“Sleep is like a cat: It only comes to you if you ignore it. I drank more and continued my mantra. ‘Stop thinking’, swig, ’empty your head’, swig, ‘now, seriously empty your head’.”
Gone Girl by Gillian Flynn
Did you know?
The first reference to counting sheep is found in a twelfth-century Spanish book, Disciplina Clericalis by a lad called Petrus Alphonsi. It’s a collection of fables in which the author tells one humorous tale about a King and his Story-teller counting sheep. Apparently counting sheep was a widespread practice in early Twelfth century Islamic countries, which fascinated and influenced our dear Mr Alphonsi. No doubt a shepherd or five was known to fall asleep during this monotonous daily routine …
Et voila! The origins of a completely useless remedy for insomnia.
“I keep turning over new leaves, and spoiling them, as I used to spoil my copybooks; and I make so many beginnings there never will be an end. (Jo March)”
Little Women by Louisa May Alcott
My Dad was desperate to retire. He wouldn’t admit it, but work was challenging and he wasn’t coping. He had many plans for his retirement years. But he was also anxious. After all, he’d worked since he was 16.
On his last day at work I gave him a card. “How exciting,” I’d written. “To be on the cusp of a new season, a new chapter in your life!”
For months, even years later, in deep thought, he’d often say to me, quite out of the blue, “I’ve thought a lot about what you wrote in my card. A new chapter … I’ve got to make the most of it.”
“Now here’s my idea. Why not keep the journey times the same but make the trains so comfortable and relaxing that people won’t want the trip to end? Instead, they could pass the time staring out the window at all the gleaming hospitals, schools, playing fields and gorgeously maintained countryside that the billions of saved pounds had paid for. Alternatively, you could just put a steam locomotive in front of the train, make all the seats inside wooden and have it run entirely by volunteers. People would come from all over the country to ride on it. In either case, if any money was left over, perhaps a little of it could be used to fit trains with toilets that don’t flush directly on to the tracks.”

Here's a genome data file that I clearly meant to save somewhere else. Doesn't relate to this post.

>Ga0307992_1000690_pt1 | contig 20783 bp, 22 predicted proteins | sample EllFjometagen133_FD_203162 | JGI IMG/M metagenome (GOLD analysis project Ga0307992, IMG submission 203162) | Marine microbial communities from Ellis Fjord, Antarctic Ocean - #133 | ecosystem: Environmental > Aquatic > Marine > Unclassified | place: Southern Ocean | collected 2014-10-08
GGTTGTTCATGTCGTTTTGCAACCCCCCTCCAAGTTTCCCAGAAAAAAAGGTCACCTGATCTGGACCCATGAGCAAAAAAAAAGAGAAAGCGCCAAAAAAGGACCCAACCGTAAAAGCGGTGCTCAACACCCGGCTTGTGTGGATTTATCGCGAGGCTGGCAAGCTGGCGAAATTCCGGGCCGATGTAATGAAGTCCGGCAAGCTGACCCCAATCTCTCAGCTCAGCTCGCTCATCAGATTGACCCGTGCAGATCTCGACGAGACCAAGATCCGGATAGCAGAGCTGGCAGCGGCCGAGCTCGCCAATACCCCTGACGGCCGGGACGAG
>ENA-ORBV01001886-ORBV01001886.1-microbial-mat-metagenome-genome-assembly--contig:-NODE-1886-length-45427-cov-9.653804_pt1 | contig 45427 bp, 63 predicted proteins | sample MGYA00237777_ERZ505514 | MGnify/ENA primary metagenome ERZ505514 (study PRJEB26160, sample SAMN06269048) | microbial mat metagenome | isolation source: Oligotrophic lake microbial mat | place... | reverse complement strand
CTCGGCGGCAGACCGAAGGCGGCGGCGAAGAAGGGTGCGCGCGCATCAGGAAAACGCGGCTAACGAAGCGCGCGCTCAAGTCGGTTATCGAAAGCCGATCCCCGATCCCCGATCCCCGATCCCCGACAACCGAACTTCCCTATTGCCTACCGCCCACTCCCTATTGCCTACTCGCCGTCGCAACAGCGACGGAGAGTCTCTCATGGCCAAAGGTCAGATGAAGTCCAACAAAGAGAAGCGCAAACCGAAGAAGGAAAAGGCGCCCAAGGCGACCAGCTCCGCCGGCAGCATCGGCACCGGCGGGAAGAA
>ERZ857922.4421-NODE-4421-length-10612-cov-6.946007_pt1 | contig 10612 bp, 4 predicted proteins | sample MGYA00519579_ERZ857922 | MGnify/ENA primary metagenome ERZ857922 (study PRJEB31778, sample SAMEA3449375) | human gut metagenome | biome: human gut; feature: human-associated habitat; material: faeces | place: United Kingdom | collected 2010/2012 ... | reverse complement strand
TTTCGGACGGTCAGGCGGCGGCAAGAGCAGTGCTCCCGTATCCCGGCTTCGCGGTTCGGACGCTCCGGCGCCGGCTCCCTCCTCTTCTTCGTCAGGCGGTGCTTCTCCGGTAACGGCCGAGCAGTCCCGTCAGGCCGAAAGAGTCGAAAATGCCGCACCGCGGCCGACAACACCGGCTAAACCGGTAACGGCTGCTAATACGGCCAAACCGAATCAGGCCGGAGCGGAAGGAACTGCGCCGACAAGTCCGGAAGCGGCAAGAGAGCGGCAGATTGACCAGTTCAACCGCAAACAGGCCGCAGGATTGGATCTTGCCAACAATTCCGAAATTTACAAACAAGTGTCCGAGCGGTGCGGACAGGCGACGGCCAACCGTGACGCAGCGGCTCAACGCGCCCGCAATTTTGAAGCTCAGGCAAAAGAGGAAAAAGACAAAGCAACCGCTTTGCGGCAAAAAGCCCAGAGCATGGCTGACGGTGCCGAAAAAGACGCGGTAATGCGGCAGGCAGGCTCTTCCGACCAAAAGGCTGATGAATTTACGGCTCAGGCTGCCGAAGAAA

The Road to Little Dribbling: Adventures of an American in Britain by Bill Bryson
A knock at the door. Lights on. We sat up, bleary-eyed. 03h30.
A black-leather-jacketed Romanian border guard stood at the open door of our train compartment.
“Pașapoarte!” We handed them over.
A welcome fresh breeze played into our 2 person compartment from an open window in the corridor. Old soviet trains are seriously over heated in winter.